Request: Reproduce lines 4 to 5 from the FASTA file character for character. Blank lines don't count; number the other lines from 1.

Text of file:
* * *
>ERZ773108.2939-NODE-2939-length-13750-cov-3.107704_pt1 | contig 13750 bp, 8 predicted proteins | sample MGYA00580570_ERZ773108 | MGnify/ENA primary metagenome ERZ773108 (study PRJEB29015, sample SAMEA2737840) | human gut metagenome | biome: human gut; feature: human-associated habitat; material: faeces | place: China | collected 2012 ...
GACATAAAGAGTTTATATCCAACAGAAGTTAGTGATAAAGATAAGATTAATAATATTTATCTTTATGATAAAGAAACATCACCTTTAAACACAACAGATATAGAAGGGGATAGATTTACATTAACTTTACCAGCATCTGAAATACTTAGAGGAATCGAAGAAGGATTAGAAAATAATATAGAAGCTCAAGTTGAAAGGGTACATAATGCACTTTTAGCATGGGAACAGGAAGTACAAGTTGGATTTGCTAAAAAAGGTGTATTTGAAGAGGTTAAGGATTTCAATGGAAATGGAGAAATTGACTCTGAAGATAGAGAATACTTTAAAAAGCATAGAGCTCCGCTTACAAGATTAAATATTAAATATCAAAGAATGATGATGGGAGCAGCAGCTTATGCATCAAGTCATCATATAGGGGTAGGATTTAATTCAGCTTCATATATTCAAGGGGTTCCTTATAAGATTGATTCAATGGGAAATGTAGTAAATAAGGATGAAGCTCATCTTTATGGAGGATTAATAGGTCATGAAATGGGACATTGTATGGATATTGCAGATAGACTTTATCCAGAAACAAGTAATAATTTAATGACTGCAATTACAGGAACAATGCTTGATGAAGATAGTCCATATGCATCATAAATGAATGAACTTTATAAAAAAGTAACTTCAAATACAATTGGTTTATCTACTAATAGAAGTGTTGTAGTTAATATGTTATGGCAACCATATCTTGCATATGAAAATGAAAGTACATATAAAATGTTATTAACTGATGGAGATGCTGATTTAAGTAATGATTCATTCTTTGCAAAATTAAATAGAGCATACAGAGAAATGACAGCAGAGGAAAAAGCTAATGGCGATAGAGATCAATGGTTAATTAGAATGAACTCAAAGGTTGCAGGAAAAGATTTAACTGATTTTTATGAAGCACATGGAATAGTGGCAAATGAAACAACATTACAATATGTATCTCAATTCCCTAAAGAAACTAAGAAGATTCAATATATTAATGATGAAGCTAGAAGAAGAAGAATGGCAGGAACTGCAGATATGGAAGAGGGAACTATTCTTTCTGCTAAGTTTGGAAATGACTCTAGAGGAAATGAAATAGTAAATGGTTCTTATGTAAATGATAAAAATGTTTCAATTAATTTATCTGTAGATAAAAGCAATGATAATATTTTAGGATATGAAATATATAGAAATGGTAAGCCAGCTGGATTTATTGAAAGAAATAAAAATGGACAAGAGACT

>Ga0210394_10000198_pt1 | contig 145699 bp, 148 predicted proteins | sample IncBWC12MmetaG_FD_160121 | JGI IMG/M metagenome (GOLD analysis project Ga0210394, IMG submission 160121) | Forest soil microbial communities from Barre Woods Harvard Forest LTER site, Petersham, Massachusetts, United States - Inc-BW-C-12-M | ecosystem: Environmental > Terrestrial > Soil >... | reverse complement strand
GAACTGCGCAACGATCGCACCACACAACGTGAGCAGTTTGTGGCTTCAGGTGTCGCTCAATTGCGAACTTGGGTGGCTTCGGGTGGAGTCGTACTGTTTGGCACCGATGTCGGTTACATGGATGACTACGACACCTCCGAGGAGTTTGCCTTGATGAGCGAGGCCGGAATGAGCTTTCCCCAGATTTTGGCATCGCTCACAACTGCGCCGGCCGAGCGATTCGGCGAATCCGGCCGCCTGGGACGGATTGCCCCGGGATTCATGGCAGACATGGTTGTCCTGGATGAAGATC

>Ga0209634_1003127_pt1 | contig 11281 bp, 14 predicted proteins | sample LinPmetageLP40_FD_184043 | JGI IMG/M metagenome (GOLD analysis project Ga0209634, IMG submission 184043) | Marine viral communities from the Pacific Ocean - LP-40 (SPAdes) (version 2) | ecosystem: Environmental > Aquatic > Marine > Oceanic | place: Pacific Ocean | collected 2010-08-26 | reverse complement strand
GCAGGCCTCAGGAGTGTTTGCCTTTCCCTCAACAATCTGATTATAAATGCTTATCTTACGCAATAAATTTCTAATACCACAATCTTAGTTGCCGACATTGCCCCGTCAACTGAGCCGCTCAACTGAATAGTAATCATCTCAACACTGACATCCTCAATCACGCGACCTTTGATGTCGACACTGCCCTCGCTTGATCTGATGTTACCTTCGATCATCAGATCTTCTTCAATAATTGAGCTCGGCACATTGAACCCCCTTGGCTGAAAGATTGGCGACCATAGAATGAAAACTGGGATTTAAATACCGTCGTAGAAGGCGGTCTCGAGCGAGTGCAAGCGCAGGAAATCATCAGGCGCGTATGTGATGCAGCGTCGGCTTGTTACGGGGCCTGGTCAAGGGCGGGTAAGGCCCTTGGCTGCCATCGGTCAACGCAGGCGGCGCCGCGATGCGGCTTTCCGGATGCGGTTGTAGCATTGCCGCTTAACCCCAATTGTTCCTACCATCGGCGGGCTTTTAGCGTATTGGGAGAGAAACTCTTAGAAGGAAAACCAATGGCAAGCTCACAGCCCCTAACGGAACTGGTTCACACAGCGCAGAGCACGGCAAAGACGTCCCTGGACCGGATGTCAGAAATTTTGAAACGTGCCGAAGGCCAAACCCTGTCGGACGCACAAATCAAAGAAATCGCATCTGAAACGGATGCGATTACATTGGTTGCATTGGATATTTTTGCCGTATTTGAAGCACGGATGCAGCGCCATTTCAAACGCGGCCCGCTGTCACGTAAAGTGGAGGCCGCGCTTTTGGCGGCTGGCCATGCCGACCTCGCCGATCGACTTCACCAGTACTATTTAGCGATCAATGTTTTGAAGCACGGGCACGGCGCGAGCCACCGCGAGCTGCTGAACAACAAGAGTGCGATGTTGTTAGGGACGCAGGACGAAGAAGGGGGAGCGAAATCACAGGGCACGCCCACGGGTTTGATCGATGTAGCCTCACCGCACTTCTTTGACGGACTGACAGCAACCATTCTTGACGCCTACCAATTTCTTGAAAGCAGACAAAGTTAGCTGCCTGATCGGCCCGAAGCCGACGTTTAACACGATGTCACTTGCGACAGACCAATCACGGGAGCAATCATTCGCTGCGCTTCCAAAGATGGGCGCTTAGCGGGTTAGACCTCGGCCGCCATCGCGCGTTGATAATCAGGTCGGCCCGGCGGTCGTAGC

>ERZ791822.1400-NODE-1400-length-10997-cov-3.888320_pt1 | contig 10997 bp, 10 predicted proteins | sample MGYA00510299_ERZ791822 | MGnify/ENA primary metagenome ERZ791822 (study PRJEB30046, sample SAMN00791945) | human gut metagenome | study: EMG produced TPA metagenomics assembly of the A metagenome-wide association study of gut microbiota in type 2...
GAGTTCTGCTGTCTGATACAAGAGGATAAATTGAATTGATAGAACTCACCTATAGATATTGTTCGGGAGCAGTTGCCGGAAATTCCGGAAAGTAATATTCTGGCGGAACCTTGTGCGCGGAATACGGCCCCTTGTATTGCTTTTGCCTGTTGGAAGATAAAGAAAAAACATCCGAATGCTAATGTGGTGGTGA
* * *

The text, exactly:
GAACTGCGCAACGATCGCACCACACAACGTGAGCAGTTTGTGGCTTCAGGTGTCGCTCAATTGCGAACTTGGGTGGCTTCGGGTGGAGTCGTACTGTTTGGCACCGATGTCGGTTACATGGATGACTACGACACCTCCGAGGAGTTTGCCTTGATGAGCGAGGCCGGAATGAGCTTTCCCCAGATTTTGGCATCGCTCACAACTGCGCCGGCCGAGCGATTCGGCGAATCCGGCCGCCTGGGACGGATTGCCCCGGGATTCATGGCAGACATGGTTGTCCTGGATGAAGATC

>Ga0209634_1003127_pt1 | contig 11281 bp, 14 predicted proteins | sample LinPmetageLP40_FD_184043 | JGI IMG/M metagenome (GOLD analysis project Ga0209634, IMG submission 184043) | Marine viral communities from the Pacific Ocean - LP-40 (SPAdes) (version 2) | ecosystem: Environmental > Aquatic > Marine > Oceanic | place: Pacific Ocean | collected 2010-08-26 | reverse complement strand